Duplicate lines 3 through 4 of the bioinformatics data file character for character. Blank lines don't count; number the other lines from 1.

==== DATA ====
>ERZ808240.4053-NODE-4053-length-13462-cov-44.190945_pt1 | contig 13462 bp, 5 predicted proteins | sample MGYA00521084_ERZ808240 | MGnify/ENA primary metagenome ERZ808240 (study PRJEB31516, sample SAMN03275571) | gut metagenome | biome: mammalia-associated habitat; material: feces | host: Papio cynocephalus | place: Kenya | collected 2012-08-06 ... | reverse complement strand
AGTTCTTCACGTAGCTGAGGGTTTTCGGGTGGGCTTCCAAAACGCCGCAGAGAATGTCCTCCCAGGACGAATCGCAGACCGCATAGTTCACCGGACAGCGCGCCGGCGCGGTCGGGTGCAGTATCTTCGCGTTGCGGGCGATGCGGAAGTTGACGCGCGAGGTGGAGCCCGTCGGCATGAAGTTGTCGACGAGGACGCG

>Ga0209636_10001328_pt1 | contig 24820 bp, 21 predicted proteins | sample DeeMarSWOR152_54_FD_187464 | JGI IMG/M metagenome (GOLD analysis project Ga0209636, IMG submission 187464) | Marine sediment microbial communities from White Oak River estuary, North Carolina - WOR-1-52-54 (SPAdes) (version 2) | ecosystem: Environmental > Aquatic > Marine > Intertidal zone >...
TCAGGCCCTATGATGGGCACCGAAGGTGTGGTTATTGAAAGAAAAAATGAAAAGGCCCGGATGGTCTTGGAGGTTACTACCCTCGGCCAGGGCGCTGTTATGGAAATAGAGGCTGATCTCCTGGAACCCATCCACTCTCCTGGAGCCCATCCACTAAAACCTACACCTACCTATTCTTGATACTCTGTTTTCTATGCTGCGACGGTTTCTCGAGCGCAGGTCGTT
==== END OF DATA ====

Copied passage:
>Ga0209636_10001328_pt1 | contig 24820 bp, 21 predicted proteins | sample DeeMarSWOR152_54_FD_187464 | JGI IMG/M metagenome (GOLD analysis project Ga0209636, IMG submission 187464) | Marine sediment microbial communities from White Oak River estuary, North Carolina - WOR-1-52-54 (SPAdes) (version 2) | ecosystem: Environmental > Aquatic > Marine > Intertidal zone >...
TCAGGCCCTATGATGGGCACCGAAGGTGTGGTTATTGAAAGAAAAAATGAAAAGGCCCGGATGGTCTTGGAGGTTACTACCCTCGGCCAGGGCGCTGTTATGGAAATAGAGGCTGATCTCCTGGAACCCATCCACTCTCCTGGAGCCCATCCACTAAAACCTACACCTACCTATTCTTGATACTCTGTTTTCTATGCTGCGACGGTTTCTCGAGCGCAGGTCGTT